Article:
"Because I had that accessible to me, I decided to go for it and took a path I might not have taken if I wasn't exposed to it. That's why I'm involved with the Steel River Playhouse, because that link is important. Being involved in a play teaches so many things: working together, gaining confidence that you can apply to in whatever you do in your life."
Waltz encourages the community to go check the theater out, located at 245 E. High St. in Pottstown. She also took some time to chat with LRSC Patch Editor Kevin Haslam for a Q&A.
LRSC Patch: Great. We hope people will check the Steel River Playhouse out, if not tonight, sometime soon! So, about you. Give me some background. What sparked your interest in acting and what steps did you take here in the Spring-Ford area?
Lisa Waltz: I graduated in 1979. I was there at a time when two very talented teachers were there: Hal Holzer and Chuck Yerger. They were the drama directors of the junior high and senior high at Spring-Ford. They were pretty much my mentors. My involvement with theater started right there and of course the Forge Theater in Phoenixville and then in my senior year, I was lucky. These programs are gone now. Back in the day, we would have competition plays. We would go from Boyertown all the way up to Harrisburg and compete at the state level. That doesn't happen anymore and it should.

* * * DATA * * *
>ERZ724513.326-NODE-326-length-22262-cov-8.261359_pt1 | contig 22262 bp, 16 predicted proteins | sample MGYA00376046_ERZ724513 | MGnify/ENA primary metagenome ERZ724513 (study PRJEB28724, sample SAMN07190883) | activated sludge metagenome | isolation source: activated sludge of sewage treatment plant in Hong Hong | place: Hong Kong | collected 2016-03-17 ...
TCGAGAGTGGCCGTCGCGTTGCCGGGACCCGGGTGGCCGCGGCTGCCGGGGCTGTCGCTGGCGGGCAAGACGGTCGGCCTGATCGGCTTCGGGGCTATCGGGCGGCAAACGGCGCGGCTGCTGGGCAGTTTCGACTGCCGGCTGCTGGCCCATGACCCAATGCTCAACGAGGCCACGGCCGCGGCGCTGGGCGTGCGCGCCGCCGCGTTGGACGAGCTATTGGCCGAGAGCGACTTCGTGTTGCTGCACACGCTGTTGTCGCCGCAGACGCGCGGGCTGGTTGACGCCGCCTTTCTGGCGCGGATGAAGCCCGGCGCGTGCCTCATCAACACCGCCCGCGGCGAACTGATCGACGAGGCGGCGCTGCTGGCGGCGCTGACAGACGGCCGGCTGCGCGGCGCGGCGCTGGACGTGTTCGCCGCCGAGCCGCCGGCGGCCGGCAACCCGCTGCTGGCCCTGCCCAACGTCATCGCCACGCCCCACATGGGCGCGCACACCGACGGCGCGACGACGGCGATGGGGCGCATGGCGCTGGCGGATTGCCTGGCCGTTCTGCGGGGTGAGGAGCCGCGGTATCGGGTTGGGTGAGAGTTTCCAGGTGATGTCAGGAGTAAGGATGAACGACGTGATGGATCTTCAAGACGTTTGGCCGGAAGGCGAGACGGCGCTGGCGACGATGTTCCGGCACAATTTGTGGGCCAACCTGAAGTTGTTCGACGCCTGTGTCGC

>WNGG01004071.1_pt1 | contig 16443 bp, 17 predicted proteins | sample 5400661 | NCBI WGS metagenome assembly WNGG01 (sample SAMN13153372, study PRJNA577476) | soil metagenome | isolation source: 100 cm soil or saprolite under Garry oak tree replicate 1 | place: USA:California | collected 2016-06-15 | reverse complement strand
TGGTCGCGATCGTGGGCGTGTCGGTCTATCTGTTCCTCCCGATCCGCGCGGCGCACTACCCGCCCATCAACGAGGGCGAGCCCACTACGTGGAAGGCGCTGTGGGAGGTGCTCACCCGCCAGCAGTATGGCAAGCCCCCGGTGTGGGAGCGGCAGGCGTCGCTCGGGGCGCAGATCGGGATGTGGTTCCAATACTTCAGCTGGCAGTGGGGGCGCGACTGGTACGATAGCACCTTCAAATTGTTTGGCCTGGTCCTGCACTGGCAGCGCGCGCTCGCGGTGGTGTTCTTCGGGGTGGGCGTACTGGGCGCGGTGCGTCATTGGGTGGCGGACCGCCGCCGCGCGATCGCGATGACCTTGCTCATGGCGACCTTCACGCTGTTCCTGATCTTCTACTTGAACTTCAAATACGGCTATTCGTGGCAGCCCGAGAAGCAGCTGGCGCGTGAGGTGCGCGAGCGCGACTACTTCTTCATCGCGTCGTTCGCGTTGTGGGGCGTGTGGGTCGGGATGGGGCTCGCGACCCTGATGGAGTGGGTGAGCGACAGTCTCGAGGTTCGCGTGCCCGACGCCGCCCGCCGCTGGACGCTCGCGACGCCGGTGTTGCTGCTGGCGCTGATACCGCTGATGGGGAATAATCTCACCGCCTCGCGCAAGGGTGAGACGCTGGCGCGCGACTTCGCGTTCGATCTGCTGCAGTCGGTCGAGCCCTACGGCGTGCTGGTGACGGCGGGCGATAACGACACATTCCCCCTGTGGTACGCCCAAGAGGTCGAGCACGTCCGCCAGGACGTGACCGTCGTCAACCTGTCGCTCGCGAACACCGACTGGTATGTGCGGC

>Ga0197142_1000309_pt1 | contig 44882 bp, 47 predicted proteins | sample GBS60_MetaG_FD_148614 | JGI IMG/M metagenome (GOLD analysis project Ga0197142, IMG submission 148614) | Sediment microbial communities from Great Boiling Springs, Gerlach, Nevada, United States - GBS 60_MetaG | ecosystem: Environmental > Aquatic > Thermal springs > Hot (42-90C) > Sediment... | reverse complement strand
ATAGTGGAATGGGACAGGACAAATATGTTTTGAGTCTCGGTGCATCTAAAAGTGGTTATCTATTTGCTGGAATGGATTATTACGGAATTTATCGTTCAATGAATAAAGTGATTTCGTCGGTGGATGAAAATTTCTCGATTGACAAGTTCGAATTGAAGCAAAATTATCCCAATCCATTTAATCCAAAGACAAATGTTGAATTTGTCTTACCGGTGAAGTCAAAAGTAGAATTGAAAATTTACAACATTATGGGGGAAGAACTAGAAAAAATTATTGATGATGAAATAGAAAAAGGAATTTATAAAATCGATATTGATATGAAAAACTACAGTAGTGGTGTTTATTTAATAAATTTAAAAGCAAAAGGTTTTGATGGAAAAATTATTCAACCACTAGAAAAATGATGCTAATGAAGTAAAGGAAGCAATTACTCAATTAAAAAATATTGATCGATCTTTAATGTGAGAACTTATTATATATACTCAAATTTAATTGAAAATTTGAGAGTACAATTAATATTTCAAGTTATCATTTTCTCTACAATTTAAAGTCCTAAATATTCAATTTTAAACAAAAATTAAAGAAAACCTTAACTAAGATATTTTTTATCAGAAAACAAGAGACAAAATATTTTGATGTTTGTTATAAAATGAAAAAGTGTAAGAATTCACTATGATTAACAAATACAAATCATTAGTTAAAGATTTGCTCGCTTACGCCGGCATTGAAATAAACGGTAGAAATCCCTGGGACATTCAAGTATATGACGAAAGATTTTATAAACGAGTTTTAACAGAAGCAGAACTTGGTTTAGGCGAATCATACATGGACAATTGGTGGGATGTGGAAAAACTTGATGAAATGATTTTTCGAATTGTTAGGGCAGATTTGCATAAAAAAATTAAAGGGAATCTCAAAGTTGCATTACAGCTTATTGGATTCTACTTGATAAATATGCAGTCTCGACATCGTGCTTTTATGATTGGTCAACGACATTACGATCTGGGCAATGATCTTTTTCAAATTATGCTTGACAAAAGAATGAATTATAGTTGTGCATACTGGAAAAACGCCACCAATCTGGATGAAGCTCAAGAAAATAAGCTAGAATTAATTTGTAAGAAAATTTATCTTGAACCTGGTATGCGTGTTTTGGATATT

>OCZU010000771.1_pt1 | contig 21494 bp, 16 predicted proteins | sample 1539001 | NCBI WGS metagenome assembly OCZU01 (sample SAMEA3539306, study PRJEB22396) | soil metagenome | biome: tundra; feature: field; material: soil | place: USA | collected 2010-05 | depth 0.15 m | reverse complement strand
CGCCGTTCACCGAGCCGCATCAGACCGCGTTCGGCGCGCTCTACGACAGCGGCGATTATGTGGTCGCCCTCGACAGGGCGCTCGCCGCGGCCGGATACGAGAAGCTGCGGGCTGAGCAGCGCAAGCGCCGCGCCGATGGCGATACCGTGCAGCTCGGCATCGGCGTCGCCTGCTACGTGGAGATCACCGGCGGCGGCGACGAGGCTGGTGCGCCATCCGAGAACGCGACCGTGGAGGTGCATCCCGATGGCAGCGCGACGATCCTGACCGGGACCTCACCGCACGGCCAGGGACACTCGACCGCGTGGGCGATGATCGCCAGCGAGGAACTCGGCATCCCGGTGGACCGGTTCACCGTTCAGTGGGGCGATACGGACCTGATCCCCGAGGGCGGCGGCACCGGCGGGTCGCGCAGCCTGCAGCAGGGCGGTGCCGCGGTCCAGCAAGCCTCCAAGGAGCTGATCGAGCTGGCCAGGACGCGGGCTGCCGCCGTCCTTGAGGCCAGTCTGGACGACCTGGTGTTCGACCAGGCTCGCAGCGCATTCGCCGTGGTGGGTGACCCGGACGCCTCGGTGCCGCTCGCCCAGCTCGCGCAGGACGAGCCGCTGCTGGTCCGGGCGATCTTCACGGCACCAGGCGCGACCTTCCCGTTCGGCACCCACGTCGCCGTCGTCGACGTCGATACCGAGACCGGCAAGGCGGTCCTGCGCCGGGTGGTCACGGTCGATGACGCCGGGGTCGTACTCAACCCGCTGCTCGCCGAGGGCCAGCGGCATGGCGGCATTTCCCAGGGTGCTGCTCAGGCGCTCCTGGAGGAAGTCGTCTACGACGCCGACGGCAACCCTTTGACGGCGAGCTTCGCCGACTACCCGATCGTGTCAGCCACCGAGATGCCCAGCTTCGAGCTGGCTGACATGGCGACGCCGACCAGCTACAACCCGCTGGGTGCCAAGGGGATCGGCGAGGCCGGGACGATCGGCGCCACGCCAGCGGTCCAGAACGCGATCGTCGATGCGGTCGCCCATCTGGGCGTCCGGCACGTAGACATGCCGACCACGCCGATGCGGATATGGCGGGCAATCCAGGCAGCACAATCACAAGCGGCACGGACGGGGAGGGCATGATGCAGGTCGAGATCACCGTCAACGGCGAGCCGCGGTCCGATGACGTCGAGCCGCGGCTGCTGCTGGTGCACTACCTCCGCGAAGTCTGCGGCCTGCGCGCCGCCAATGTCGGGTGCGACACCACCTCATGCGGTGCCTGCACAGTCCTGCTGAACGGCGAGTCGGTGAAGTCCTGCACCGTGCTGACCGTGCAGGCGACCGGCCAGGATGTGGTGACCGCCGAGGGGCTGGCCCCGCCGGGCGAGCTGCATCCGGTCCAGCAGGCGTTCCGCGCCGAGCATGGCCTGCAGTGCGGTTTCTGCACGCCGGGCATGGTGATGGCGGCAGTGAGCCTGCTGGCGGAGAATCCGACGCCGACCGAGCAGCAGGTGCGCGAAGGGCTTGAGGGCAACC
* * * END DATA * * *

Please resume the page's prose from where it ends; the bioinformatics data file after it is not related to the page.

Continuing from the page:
When it was time to actually think about where I was going to college, my dad had the Waltz Turf Farm, which is now , they were thinking Penn State. Everyone in my family has gone to Penn State. I thought maybe I would like to be an actress. I talked to my father and he said very wisely, 'You find the best school in the country, you audition, you get in and you can go.'